How do we build artificial intelligence that we can trust?

Developments in artificial intelligence are well underway, but as more innovations go to market, its trustworthiness becomes ever more pressing

The world is eager to become more artificial intelligence (AI)-driven, with every industry hungry to innovate with sci-fi movie-esque technologies. AI has made the impossible possible, and those very possibilities are endless.

With such an exciting and limitless technology in our arsenal, innovations are well underway. In particular, AI companies are working hard to bring new developments to market for customers and businesses alike to enjoy. However, there is such a thing as too much fun, and sometimes our AI ambitions have to be brought back down to earth.

Why? Because we can’t trust AI yet. This has long been a pressing subject, often eclipsed by the sheer excitement of AI innovations, but it’s a high priority for everybody in the equation. While Terminator-like events are (hopefully) unlikely, we don’t know for sure that it’ll never happen. It might sound dramatic, but if there’s a slight chance that human lives could be at stake, then it makes a good indicator of the weight of the matter.

However, nobody wants to quash or slow down the rate of AI development. In light of this, the next logical steps are to establish criteria for building AI so that it won’t go rogue.

Algorithms are the makeup of AI decision-making. While there are many advantages to algorithm/AI-driven decision-making, there are also significant worst-case scenarios. For example, banks might find that they refuse people on mortgages based on the algorithm, but with no explanation as to why. This is just one example; the lack of explainability and inability to trust it could be catastrophic.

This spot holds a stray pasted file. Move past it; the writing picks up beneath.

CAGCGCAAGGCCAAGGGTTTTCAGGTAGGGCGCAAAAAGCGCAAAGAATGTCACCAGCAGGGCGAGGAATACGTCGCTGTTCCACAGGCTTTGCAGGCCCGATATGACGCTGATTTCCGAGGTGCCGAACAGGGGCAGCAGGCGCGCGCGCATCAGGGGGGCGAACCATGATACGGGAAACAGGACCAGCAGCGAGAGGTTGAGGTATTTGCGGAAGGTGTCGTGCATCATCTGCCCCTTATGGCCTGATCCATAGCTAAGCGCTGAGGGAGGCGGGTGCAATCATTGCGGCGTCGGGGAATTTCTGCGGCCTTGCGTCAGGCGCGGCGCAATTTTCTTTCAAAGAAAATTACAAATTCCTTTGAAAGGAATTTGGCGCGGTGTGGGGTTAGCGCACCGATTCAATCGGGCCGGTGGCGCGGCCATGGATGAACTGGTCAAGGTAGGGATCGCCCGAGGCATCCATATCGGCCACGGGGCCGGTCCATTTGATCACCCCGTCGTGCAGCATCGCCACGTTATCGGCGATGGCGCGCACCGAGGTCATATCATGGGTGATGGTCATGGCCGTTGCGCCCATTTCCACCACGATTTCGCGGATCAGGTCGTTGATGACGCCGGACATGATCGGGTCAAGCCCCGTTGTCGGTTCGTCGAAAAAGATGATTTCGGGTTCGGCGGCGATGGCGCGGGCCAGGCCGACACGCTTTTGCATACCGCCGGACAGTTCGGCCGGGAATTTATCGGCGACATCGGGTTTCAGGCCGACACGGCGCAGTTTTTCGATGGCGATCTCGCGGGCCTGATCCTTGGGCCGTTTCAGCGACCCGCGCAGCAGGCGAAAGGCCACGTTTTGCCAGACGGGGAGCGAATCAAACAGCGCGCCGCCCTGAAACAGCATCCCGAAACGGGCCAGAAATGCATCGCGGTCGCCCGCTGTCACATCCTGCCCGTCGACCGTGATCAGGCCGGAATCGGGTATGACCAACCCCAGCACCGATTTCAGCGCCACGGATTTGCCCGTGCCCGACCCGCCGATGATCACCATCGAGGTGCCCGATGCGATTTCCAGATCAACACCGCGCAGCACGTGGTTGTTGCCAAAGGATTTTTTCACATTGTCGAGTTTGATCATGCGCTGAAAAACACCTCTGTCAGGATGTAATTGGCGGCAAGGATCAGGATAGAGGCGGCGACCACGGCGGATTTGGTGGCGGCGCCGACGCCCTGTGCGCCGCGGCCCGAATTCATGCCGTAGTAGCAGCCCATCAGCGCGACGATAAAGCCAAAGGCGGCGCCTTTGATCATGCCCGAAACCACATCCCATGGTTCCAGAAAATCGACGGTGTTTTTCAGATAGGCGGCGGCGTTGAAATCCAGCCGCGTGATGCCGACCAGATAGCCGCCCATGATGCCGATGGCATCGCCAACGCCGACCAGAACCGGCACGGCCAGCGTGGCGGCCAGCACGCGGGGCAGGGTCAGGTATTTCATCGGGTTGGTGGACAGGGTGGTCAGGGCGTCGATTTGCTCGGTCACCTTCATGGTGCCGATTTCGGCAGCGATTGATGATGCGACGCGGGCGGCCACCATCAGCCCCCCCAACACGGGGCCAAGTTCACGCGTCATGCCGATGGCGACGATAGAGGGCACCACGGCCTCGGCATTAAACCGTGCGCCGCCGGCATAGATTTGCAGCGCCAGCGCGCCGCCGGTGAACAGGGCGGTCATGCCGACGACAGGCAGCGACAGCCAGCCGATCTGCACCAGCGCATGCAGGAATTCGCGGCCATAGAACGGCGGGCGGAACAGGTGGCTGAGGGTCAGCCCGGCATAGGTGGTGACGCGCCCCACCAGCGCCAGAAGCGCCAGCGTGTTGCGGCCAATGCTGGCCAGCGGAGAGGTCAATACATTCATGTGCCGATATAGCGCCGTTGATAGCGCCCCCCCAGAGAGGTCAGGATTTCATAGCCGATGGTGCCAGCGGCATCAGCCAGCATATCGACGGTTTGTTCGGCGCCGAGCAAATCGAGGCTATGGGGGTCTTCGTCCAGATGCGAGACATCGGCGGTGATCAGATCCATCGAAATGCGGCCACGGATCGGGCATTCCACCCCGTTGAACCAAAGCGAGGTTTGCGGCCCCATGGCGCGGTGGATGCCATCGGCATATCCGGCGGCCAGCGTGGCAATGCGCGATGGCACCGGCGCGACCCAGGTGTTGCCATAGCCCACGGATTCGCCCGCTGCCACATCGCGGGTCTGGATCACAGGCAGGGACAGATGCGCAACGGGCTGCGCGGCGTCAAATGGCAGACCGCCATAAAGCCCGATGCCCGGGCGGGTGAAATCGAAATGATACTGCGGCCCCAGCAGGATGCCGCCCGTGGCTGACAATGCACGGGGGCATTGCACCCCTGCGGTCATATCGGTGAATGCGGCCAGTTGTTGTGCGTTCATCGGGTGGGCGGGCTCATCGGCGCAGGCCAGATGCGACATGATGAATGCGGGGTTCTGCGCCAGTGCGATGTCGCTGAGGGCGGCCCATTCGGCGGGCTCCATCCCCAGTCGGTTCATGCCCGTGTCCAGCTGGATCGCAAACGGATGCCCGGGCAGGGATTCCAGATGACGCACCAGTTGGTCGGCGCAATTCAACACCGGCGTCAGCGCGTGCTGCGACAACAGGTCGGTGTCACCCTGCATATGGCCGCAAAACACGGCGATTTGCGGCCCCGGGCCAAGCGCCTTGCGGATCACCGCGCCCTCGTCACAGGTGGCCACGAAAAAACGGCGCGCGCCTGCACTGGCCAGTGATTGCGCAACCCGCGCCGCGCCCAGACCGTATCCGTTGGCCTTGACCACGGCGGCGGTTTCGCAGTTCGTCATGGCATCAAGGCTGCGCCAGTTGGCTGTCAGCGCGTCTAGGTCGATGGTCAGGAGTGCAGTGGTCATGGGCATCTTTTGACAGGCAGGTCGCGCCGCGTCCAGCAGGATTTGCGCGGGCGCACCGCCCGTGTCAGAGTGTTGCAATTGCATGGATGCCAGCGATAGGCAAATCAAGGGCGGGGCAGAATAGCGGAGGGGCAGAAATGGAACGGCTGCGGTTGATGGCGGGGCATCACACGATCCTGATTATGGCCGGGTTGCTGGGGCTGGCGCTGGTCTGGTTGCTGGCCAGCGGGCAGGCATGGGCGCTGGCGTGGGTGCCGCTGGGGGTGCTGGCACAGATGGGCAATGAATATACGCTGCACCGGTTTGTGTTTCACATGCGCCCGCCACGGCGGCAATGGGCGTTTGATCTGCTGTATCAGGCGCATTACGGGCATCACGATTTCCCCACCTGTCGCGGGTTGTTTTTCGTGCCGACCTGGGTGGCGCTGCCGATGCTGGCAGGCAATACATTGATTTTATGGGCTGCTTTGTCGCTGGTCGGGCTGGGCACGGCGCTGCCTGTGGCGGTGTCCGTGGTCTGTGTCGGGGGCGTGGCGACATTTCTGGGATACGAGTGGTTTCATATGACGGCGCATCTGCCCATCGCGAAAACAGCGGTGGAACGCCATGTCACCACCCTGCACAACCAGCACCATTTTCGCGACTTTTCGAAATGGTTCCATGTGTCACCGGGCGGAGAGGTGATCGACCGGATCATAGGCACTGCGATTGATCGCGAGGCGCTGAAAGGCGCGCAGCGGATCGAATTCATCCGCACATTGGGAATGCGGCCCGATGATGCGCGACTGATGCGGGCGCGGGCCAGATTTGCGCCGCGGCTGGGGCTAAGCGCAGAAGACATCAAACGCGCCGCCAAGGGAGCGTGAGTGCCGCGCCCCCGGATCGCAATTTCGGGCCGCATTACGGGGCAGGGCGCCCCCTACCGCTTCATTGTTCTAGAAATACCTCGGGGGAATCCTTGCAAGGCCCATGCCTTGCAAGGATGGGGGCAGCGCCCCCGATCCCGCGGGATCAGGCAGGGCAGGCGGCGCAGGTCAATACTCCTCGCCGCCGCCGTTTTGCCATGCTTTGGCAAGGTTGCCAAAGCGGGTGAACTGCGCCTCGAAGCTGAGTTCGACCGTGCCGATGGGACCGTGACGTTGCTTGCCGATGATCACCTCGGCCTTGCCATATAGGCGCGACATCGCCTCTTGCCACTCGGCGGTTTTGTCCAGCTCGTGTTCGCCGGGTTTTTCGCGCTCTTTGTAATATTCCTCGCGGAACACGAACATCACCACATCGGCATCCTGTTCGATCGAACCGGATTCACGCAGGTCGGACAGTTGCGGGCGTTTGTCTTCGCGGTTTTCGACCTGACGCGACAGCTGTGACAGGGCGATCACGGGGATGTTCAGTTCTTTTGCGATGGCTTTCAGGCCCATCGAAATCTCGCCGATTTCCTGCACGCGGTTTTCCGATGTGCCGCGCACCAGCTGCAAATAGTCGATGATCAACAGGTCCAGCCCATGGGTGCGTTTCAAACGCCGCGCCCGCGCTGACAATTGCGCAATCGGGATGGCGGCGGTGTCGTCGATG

So how do we go about building trustworthy AI?

Technology that you can trust

At present, we don’t have the luxury of fully explainable AI. However, AI developers can work towards this by upping the transparency of the algorithms. In particular, algorithms must be traceable and also have an extent of visibility. In doing so, companies can understand the journey of the decision, as well as redirect it if necessary.

As mentioned previously, a Terminator-esque cyborg is unlikely to sweep through the streets, but at the end of the day, AI doesn’t have human compassion or emotions. As emotive as AI can be (children’s talking toys, chatbots), they are still machines at the end of the day. However, this paves the way for a change in approach; AI developers should consider the possibility of building machines with human values.

A doubled-edge sword of an endeavour, this could be the make or break of trustworthy AI. On the one hand, encouraging AI to share our values could quench fears about its morality. However, who’s to decide the ethical standards? Worse still, with human input, developers must be extremely careful of introducing bias.

This is not to say that developers should abandon instilling human values at all. Rather, they must approach with the utmost caution. Furthermore, AI companies should ensure individuals in their teams are of different backgrounds and training to design algorithms of the richest diversity. In doing so, they stand a better chance of eliminating bias and in turn, enhance accuracy.

Developers must go into the task with the mindset of creating AI to empower humans. While AI takes a load off everyone’s plates, it’s not a means to make humans lazy. Instead, it’s to encourage us to work better and smarter.

For more discussion on AI, check out our Ask the Expert with Pete Hirsch at BlackLine.